May 1, 2014
The explosion at the Pensacola, Florida jail and subsequent evacuation of 600 prisoners raises some important questions for Hospital Emergency Management, among them:
- Do we have surge capacity for mass casualties?
- Do we have a plan to treat forensic mass casualty patients?
- Do we have a protocol to keep stakeholders safe?
- What is the limit of our ability (number of patients) to treat forensic patients?
- Do we have Law Enforcement MOAs that ensure physical security surge capability?
- What are the legal aspects for restraining forensic patients?
- What are the implications for crowd control, ingress, egress?
- What clinical challenges associated with forensic prisoners from Jail and Prison?
In this case, two prisoners died immediately, three remain missing and over 100 were injured and needed immediate care. A crowd had gathered at the jail and family and friends wanted to know whether their acquaintances were dead, alive or injured. There were conflicting reports about whether any prisoners remained in the facility several hours after the incident, which was believed to have been caused by a gas leak. Many in the crowd were getting agitated for lack of information. As reported in USA Today:
“Pensacola resident Mary Norris had two sons — one 28-year-old and one 29-year-old — in the jail at the time of the explosion.
“From the moment I heard about it, I left as quick as I could from my house and made it here, and I’ve been here ever since,” Norris said. “There isn’t much to tell because we haven’t had any information yet. Just a lot of speculation is all I’m hearing, and I don’t go on that.”
In these cases, crowds will also assemble at the local hospitals as soon as Law Enforcement makes announcements about who has been evacuated to other detention facilities and which hospitals will be treating the forensic patients. All of this is further complicated by the fact that the explosion occurred after 20 inches of rain in 24 hours, and although the jail did flood, it was not clear whether the explosion had been caused by the flooding. For the local hospitals, the flooding is the source of a classic set of problems including continuing safe operations during a disaster, meeting the expected roles for surge capacity during a flood and keeping stakeholders safe while serving patients that fall outside of the normal parameters of care (forensic patients with high risk lifestyle characteristics).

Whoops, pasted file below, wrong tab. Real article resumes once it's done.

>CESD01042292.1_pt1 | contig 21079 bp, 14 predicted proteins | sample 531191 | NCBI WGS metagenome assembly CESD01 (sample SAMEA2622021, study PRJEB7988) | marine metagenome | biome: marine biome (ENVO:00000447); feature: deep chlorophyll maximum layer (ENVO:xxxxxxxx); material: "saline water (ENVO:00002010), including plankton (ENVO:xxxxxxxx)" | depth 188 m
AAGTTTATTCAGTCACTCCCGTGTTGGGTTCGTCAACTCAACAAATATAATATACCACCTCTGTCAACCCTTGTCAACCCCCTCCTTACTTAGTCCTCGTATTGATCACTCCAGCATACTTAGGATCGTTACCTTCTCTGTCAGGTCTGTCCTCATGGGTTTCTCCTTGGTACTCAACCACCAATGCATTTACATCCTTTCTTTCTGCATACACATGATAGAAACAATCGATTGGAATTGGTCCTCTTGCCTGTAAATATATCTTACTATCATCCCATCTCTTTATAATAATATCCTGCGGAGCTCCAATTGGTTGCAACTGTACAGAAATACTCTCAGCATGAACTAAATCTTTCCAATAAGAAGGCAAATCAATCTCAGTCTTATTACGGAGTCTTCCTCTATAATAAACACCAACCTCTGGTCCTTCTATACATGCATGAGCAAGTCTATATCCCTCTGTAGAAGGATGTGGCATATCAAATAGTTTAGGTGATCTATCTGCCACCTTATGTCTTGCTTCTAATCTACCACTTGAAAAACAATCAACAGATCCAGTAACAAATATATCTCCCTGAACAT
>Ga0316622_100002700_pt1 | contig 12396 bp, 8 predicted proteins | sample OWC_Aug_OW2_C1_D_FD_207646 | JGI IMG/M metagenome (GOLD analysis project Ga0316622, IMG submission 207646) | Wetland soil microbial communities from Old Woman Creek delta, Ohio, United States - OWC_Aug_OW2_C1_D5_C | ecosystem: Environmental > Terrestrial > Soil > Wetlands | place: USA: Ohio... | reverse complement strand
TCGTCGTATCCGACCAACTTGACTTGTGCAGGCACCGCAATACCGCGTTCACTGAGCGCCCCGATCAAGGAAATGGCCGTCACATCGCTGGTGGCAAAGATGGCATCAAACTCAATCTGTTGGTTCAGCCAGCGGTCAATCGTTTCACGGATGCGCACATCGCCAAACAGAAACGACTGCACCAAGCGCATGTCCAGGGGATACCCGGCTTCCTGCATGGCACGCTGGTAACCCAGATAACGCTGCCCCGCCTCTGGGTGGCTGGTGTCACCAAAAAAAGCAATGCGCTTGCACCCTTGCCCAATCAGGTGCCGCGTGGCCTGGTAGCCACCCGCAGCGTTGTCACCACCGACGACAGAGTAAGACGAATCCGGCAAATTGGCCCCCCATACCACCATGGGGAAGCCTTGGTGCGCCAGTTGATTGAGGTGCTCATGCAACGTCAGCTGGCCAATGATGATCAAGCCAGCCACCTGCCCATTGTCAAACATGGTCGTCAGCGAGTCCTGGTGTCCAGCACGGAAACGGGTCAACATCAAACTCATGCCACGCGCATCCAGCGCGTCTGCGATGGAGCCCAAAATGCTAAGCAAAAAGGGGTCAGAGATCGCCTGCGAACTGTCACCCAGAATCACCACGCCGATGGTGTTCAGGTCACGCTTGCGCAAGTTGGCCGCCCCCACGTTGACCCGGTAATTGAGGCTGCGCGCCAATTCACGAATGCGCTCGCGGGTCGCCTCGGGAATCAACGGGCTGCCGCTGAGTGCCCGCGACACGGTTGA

The Proposed Rule CMS 3178-P, will require hospitals to have an All Hazards Vulnerability Assessment (AHVA), Policies and Procedures to address the threats, a Communication Plan and Training and Testing Plan to prepare for, respond to and recover from natural disasters and unexpected outcomes, such as this incident. In this case, the key issue is to identify the potential need in the AHVA based on location awareness (chemical, nuclear, river, railways, prisons, etc.) and build in the scenario of intake of forensic patients. We covered a similar issue that was published by the Washington Examiner in 2009 that discussed the need for clarification on how to allocate scarce resources in the case of a major disaster, such as a flu pandemic. The question posed in this article of who has priority for life-saving equipment and resources has yet to be answered but in some cases incarcerated individuals with immune system deficiencies would get priority to flu vaccines over local school students.
H1N1 Swine Flu Treatment Priorities: Kicking Grandma off the Ventilator
September 13, 2009
Availability of and access to mechanical ventilators in advanced stages of H1N1 Swine Flu is a Life/Death issue. The DHHS has initiated an action to identify the number and location of mechanical ventilators within the country (this information will not be available to the public). Earlier studies indicated that 70-80% of existing mechanical ventilators are already being used by patients. Some models estimate that in a severe pandemic the nation would need 750,000 ventilators; however we are not sure of an exact count until the information is released (if released). How these will be allocated is a fundamental issue that remains to be clarified; the New York Legislative body made a noble attempt (see report) to address this, however it is not clear whether grandma’s ventilator would be re-allocated to a sixteen year incarcerated juvenile – who falls into the new priority treatment cohort.
Federal H1N1 Swine Flu treatment priority policies abound. According to all accounts they are driven by groups of selected, well intentioned, experts within multiple governmental and academic domains. Many times these groups have limited experience, “up-close and personal” exposure, to these situations and fail to consider important intended and unintended consequences of their guidance. This tendency to promote “one size fits all” guidance through “stove pipe” communications creates confusion and chaos at the “hands- on” levels of response.
Guidance generated at state and local levels also lack consistency and clarity. Many state legislative bodies have not removed material barriers (moral, ethical and legal) which hamstring realistic, effective planning and response for pandemic mass treatment events. Responding to these calamities is difficult at best and more often than not responders are faced with limited supplies of life-saving medicines and equipment. Our next two posts will deal with the bewildering range of decisions which community and healthcare organizations face in life-death decisions associated with meeting the needs of all victims in a severe H1N1 Swine flu pandemic. We will focus on two governmental levels (Federal and State) of populations often overlooked by community and hospital organizations: Federal and State Inmate Populations.